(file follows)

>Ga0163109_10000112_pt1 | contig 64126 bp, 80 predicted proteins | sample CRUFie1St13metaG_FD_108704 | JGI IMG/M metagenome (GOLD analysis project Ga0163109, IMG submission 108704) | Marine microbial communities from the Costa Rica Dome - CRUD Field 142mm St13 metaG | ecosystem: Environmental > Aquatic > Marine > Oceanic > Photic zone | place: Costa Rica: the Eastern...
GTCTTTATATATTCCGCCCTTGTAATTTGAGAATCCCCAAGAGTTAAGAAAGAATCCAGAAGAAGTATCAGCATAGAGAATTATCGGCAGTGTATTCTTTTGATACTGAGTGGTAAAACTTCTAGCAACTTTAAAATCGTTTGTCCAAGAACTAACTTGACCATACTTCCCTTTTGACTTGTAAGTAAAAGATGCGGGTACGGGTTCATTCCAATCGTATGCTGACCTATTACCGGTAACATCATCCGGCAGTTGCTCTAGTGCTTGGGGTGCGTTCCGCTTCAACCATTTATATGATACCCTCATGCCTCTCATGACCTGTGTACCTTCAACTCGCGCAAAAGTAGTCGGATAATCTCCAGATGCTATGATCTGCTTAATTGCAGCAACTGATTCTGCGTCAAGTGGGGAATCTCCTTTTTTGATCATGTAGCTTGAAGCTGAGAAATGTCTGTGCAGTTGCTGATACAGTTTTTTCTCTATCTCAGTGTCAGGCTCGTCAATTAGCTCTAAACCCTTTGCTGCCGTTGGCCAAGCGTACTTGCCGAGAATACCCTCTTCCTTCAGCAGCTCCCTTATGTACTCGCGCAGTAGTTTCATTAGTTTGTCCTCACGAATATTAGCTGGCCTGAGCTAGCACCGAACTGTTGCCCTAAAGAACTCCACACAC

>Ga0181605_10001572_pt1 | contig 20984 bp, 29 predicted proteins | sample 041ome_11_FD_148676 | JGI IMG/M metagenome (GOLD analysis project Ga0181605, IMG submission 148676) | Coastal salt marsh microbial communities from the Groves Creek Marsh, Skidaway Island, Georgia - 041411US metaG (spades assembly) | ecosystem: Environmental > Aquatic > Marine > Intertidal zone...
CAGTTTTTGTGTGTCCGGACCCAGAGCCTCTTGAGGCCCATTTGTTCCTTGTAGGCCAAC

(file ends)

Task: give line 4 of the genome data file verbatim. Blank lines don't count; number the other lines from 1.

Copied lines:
CAGTTTTTGTGTGTCCGGACCCAGAGCCTCTTGAGGCCCATTTGTTCCTTGTAGGCCAAC